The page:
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Graceland Cemetery
4001 N Clark St
Chicago, IL 60613, US
Includes gravesites of Gov. John Peter Altgeld who pardoned those arrested at Haymarket, Allan Pinkerton, founder of the union-busting detective firm, George Pullman, owner of the Pullman Palace Car Co. and town of Pullman (see accompanying photograph), and Chicago Mayor Carter Henry Harrison Sr., ally of 19th century labor movement and immigrant communities.
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Gutmann Tannery
W Webster Ave
Chicago, IL 60614, US
Until 2009, this was one of two such establishments left in Chicago. From the Webster Street Bridge near the former site of the Gutmann Tannery, view remnants of Chicago's extensive riverfront industry.
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A. Finkl & Sons
2011 N Southport Ave
Chicago, IL 60614, US
World leader in forging die steels.
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Milwaukee Two-Flats
1414 N Greenview Ave
Chicago, IL 60622, US
Note false fronts created by striving owner-occupiers to distinguish residences from each other.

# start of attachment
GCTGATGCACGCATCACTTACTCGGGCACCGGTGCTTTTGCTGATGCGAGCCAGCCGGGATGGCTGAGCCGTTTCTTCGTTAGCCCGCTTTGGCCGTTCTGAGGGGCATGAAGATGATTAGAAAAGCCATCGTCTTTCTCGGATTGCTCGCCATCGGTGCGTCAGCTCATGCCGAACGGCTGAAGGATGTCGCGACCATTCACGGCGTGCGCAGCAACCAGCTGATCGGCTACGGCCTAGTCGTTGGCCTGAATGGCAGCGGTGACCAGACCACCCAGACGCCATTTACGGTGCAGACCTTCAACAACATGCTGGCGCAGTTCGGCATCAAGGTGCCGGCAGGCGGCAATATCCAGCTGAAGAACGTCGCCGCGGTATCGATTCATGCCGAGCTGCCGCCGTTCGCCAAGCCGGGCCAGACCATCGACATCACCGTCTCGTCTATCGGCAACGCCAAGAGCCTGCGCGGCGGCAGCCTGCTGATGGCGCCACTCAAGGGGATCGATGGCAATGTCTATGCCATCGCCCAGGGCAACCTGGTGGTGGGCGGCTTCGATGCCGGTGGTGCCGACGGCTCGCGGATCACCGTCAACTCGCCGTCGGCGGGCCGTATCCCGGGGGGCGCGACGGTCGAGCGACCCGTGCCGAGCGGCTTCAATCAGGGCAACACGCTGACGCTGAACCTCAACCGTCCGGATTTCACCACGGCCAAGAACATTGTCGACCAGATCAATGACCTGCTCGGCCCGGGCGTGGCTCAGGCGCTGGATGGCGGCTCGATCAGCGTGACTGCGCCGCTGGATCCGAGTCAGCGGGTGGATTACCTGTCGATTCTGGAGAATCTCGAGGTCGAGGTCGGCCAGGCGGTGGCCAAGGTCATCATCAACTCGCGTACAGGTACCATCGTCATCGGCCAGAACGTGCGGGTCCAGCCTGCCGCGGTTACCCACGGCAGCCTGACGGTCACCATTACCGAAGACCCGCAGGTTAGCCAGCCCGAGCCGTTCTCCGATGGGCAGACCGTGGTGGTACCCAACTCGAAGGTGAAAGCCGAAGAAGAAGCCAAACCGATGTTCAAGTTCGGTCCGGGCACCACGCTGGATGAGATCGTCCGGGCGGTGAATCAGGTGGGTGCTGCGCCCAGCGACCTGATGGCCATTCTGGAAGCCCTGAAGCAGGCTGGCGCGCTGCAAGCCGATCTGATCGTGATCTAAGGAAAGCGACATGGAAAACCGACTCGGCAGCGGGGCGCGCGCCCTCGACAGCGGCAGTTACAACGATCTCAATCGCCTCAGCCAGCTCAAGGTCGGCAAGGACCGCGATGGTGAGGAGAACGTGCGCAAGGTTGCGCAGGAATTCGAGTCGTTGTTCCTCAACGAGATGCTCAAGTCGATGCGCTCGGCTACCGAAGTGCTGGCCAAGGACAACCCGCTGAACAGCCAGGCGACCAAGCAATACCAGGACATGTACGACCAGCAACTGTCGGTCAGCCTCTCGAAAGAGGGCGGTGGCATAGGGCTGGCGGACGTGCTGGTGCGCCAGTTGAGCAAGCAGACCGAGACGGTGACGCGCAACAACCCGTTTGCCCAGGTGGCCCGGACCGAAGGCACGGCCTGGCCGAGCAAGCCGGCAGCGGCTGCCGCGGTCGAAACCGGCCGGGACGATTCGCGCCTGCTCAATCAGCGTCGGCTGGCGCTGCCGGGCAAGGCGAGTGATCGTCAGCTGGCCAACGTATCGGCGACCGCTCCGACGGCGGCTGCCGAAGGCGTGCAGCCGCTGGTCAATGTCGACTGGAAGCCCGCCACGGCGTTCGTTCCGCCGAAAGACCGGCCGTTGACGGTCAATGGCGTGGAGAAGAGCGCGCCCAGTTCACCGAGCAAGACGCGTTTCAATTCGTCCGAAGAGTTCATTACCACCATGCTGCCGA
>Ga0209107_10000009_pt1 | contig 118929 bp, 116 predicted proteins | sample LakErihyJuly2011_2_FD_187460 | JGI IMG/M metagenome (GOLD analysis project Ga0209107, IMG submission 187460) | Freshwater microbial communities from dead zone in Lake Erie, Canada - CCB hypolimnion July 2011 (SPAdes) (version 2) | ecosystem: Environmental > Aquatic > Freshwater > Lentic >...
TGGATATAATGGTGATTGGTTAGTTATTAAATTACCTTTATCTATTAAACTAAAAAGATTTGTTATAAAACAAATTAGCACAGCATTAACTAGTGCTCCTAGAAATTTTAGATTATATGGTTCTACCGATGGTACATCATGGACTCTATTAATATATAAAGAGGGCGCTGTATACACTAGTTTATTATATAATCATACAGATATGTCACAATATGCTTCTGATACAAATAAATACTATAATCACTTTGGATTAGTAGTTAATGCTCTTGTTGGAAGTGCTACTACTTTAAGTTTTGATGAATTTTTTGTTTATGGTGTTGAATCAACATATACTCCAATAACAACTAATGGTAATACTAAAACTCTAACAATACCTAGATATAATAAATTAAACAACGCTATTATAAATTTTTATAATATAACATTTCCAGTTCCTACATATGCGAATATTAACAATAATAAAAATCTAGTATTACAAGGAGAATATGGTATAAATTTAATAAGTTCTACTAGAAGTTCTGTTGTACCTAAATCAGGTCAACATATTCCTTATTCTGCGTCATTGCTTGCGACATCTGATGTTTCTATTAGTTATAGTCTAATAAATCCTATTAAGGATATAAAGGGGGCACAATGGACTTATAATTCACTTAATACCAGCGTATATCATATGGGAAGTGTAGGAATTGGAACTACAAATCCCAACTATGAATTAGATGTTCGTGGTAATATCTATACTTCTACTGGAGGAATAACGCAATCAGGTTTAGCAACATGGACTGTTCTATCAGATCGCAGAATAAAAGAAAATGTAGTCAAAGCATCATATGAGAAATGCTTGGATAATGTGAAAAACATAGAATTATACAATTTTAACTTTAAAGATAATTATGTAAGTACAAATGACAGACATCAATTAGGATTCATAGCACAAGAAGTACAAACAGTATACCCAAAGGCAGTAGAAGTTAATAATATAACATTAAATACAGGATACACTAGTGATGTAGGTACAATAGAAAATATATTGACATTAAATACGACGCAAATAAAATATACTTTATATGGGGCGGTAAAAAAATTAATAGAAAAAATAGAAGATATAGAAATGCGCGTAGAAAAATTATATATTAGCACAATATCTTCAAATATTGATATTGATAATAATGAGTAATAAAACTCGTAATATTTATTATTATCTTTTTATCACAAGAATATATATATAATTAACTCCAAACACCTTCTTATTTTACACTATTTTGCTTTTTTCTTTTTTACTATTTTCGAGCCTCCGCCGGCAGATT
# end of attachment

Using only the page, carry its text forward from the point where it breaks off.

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Kosciuszco Public Bath
1444 N Greenview Ave
Chicago, IL 60622, US
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Tenement Housing
Immigrant tenement housing. For more examples, see 1402 Noble (1895) and 1410 Noble (1883).
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Pulaski Park Fieldhouse
In 1912, the West Park Commission created Pulaski Park as part of a citywide effort to provide open spaces for recreation in crowded immigrant neighborhoods. Like other parks of the time, Pulaski Park provided public baths and affordable hot meals. In 1914, the Park Commission added a field house and pool, which is shown in the accompanying photograph.
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St. Stanislaus Kostka Church